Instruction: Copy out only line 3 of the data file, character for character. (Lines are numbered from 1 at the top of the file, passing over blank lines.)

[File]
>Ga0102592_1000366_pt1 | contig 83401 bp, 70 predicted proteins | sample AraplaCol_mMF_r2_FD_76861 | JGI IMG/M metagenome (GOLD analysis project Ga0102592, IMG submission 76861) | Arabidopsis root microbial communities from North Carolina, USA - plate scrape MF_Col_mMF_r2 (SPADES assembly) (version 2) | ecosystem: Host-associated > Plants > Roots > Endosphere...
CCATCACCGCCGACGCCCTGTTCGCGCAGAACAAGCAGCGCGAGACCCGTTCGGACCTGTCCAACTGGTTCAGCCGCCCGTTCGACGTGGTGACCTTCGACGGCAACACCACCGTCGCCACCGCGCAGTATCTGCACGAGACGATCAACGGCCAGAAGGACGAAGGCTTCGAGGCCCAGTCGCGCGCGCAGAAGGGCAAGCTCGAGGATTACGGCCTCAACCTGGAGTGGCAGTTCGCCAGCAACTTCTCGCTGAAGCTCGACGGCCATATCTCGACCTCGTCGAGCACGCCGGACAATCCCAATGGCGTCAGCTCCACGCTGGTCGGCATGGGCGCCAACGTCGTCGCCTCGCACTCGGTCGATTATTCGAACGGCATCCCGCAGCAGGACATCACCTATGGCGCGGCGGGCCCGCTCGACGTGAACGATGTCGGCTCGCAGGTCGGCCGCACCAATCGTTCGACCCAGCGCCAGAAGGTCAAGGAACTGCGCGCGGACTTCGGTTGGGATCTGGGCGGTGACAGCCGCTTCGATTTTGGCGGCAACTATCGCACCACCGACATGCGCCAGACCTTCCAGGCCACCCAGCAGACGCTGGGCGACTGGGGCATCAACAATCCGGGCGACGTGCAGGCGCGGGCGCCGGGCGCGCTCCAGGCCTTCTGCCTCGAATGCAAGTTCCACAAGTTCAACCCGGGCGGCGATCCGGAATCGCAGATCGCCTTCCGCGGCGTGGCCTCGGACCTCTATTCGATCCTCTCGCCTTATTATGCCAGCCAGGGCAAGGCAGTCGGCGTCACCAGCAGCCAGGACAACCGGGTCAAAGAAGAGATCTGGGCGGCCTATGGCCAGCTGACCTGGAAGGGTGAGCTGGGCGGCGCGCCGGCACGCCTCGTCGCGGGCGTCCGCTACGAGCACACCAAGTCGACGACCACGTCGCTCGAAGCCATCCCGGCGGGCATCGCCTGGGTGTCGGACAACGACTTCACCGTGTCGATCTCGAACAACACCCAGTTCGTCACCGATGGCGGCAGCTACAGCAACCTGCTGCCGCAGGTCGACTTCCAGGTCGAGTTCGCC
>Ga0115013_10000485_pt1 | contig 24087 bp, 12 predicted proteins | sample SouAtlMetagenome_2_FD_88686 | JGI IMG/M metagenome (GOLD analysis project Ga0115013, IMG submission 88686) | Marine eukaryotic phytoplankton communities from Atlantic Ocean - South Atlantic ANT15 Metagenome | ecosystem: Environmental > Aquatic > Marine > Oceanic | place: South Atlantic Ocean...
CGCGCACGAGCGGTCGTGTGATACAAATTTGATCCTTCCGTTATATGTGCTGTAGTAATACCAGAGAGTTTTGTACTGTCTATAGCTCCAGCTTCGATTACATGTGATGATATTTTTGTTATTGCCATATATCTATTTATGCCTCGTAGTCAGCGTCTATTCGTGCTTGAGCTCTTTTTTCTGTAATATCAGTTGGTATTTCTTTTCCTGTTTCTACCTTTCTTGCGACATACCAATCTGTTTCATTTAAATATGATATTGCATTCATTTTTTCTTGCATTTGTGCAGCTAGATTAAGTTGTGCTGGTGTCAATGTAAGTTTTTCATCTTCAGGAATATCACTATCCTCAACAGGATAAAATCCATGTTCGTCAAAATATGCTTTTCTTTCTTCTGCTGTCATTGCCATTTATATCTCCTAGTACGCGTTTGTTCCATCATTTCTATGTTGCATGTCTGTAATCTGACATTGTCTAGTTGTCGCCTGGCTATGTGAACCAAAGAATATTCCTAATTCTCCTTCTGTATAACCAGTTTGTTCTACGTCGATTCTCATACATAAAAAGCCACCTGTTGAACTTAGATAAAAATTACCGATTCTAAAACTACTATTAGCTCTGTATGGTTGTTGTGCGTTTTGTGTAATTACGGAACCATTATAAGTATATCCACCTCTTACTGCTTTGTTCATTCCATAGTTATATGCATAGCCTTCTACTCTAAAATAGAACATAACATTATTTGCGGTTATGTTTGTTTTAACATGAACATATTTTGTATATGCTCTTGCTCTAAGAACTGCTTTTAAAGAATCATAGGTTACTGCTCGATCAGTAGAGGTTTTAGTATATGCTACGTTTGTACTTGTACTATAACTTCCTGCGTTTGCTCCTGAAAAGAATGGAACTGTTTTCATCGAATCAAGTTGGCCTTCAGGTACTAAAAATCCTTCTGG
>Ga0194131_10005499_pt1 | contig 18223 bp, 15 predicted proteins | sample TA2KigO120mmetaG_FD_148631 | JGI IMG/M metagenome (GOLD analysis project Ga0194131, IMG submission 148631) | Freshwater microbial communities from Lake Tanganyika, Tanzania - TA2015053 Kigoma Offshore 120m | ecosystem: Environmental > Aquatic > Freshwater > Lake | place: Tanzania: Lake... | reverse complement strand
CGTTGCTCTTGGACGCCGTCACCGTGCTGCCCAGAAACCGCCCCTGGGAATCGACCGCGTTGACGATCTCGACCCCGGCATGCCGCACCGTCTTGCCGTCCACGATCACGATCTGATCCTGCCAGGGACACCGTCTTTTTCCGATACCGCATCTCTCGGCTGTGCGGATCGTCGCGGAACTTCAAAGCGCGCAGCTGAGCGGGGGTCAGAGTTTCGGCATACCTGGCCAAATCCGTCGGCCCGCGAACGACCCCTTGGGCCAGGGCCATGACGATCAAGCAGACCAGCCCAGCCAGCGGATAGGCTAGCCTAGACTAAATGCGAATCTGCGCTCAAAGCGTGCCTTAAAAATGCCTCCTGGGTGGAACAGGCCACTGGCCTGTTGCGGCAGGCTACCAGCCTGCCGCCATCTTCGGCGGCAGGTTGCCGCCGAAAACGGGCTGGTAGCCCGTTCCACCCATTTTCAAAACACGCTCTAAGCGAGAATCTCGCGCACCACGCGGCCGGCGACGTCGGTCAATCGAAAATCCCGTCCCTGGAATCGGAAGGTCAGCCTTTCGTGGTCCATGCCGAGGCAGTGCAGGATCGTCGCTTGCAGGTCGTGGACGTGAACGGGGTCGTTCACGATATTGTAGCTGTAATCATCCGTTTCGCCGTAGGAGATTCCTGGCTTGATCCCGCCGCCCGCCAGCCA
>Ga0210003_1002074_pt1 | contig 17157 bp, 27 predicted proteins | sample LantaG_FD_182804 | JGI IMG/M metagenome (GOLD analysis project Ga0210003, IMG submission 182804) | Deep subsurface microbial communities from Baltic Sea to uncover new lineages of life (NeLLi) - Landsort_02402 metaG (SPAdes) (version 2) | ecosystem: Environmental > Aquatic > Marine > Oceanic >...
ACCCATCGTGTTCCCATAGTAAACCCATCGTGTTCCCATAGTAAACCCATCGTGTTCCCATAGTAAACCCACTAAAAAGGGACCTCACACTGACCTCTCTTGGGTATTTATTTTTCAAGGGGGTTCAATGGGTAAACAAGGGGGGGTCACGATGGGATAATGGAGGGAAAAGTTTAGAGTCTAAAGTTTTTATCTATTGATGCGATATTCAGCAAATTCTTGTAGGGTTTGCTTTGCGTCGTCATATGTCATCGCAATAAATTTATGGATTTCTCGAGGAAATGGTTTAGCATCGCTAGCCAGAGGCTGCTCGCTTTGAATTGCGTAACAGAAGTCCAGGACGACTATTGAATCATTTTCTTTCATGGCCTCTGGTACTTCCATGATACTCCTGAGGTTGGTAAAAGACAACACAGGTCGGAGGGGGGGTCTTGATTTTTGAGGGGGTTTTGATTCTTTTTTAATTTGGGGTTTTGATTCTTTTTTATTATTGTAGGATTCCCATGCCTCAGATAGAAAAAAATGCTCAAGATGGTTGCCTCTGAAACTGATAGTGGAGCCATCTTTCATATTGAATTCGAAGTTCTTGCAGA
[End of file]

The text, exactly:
>Ga0115013_10000485_pt1 | contig 24087 bp, 12 predicted proteins | sample SouAtlMetagenome_2_FD_88686 | JGI IMG/M metagenome (GOLD analysis project Ga0115013, IMG submission 88686) | Marine eukaryotic phytoplankton communities from Atlantic Ocean - South Atlantic ANT15 Metagenome | ecosystem: Environmental > Aquatic > Marine > Oceanic | place: South Atlantic Ocean...